1. There is no indication that that is Ea's motive. Usually motives are made very clear in myths. They don't expect you to read between the lines, as there are no lines to read between. The stories are recited orally, so everything is made very clear and often repeated three times, almost like a chorus. (The word comes from the Attic khorus, who would comment on the religious or spiritual signficance of the plot as it unfolded.)

2. It's a common mythological motif. "Don't touch the food" is a standard warning given to those going into the Other Worlds, because eating the food of the Other Worlds puts you in debt to its inhabitants, and you will get stuck there trying to pay it off. In Greek mythology, the very reason that Persephone has to return to the Underworld for a season of each year is because Hades tricked her into eating pomegranite seeds when she was there. In the Welsh Druidic rites, the initiate would be sent to Annwn, the Underworld, but strictly forbidden to eat any food he found there. W B Yeats, who was a great gatherer of Irish fairy tales, tells one about a woman who was taken off by the fairies to live with them. But she missed her son so much, she wanted him to come too. Knowing he wouldn't come willingly, one day she turned up at his house and started cooking for him. However, the son could see that she now 'had the glamour on her', and knew enough fairy lore not to touch his mother's food. In Solomon and the Queen of Sheba (which I believe is a myth), the Queen of Sheba had to make love with Solomon because she drank his water.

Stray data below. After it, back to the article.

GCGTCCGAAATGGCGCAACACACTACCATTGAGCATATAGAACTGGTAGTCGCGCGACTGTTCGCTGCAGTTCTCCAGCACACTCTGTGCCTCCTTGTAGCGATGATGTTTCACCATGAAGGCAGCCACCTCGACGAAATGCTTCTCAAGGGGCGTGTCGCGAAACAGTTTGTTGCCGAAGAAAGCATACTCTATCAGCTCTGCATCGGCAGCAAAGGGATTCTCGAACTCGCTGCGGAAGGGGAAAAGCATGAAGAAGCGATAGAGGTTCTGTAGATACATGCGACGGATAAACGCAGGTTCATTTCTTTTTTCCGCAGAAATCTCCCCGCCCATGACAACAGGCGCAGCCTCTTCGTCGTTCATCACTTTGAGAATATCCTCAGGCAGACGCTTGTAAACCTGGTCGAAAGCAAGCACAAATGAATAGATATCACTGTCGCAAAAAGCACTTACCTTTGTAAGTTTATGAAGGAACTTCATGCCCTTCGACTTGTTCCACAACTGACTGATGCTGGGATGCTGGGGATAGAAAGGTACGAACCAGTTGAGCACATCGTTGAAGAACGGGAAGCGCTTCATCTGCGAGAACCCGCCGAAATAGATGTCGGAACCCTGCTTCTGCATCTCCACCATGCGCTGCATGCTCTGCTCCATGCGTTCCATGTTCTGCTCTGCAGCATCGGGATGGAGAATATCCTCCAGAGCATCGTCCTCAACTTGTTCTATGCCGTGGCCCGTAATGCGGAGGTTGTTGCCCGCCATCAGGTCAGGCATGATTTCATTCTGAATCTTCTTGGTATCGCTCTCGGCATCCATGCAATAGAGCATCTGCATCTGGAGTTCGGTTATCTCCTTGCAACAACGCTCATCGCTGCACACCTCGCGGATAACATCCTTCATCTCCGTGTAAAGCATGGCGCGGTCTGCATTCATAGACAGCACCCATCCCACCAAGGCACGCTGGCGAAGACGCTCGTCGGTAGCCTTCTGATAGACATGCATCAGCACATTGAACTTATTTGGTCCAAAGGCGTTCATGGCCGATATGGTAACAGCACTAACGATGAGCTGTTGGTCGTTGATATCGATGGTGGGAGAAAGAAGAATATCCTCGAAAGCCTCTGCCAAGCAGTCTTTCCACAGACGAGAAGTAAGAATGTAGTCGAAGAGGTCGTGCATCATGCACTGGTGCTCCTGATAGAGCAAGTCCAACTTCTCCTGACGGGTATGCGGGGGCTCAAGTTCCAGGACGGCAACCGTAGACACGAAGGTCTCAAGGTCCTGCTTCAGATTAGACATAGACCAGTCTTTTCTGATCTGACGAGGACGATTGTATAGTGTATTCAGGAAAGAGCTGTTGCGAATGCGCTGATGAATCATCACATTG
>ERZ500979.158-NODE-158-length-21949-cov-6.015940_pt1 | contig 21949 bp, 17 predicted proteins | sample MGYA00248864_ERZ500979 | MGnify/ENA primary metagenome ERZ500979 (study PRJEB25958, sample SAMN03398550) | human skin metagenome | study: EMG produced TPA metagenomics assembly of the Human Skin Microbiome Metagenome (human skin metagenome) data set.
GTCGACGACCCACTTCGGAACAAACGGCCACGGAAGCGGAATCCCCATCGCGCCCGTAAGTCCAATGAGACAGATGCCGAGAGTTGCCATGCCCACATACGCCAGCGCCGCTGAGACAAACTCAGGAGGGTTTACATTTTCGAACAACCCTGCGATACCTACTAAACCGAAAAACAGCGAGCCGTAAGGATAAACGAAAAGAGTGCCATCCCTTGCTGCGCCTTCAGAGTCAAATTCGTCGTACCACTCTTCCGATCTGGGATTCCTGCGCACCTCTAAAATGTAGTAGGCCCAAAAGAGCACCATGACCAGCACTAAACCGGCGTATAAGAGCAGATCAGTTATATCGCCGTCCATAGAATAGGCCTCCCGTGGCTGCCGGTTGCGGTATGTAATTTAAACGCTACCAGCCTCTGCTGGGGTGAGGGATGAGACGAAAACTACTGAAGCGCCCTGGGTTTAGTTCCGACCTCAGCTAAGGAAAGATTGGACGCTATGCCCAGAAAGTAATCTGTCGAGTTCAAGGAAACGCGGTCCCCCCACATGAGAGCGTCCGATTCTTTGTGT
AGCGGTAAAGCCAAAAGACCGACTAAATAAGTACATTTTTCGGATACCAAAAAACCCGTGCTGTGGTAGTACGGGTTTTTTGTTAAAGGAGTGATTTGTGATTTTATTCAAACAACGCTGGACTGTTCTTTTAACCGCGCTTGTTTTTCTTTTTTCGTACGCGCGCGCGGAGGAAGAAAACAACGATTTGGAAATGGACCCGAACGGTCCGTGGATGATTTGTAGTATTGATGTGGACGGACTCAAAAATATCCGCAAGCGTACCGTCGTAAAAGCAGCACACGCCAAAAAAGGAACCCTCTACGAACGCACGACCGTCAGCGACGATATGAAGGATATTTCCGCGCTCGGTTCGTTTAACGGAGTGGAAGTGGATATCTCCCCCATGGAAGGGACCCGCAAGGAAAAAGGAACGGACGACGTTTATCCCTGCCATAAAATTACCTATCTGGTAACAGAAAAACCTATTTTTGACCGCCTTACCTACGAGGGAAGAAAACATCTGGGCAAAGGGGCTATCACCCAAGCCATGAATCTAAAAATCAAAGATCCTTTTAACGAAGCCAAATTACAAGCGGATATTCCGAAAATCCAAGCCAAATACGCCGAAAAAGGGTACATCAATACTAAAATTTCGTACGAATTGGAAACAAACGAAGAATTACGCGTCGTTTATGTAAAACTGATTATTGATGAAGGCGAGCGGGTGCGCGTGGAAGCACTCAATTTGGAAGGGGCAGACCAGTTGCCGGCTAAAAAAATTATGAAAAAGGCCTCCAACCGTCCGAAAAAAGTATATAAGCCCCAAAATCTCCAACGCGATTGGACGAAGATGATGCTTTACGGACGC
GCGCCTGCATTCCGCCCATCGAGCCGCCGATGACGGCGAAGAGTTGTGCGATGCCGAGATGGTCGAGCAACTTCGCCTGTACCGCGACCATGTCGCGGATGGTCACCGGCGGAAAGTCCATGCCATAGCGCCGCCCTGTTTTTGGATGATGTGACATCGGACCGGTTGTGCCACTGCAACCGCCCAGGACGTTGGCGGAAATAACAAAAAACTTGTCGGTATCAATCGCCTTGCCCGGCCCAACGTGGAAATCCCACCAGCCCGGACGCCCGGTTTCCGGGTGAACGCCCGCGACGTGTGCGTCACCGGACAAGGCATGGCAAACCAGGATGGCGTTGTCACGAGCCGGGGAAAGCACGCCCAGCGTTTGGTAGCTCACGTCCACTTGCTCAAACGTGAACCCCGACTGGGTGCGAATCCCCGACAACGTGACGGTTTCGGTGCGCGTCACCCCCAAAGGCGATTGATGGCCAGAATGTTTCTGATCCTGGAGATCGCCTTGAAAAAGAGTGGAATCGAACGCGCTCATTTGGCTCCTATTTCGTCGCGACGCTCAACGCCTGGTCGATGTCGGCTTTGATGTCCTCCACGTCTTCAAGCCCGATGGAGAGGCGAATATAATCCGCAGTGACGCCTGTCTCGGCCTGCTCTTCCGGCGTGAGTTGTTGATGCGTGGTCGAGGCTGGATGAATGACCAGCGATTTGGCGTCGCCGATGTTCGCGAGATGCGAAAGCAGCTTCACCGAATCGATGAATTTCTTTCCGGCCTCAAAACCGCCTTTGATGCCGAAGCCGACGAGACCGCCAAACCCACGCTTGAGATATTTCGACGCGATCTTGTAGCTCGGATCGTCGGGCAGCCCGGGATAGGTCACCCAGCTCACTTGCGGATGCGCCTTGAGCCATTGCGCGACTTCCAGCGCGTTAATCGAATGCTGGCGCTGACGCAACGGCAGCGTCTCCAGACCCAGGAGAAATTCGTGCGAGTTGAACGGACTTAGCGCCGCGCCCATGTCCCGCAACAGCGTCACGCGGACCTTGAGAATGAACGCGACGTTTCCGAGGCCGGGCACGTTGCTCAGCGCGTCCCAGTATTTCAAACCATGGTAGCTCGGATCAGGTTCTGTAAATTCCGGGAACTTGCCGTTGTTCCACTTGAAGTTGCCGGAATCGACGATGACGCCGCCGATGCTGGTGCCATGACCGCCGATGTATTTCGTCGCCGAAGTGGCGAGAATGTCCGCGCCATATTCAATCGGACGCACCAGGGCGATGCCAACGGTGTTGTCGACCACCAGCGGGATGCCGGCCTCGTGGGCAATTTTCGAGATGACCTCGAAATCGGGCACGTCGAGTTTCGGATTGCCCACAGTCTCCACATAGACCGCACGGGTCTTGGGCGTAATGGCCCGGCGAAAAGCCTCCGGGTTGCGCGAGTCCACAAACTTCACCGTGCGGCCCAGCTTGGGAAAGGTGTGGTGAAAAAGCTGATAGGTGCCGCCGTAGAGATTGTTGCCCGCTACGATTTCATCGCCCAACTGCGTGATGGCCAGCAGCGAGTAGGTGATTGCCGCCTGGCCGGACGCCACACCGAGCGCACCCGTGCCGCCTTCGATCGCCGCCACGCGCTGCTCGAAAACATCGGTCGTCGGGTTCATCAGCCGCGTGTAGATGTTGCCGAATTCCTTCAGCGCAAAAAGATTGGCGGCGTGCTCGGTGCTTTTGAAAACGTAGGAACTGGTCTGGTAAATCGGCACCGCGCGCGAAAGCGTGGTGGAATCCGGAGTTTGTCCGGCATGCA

3. If Ea had tricked Adapa, that would put him in the category of a 'trickster god', like the treachorous Norse Loki, or the Coyote of the Native Americans, or The Fool in the Tarot. But he doesn't display any of those characteristics.

4. The story from the tablet also gives us this (although it's not clear who said it): "Why has Ea revealed to impure mankind, the heart of heaven and earth?" This is proof that Ea is the friend of mankind who shows him his divinity, his immortality. Therefore, he's unlikely to not want his son to have the same thing.

Hope that allays some of your doubts. :wink: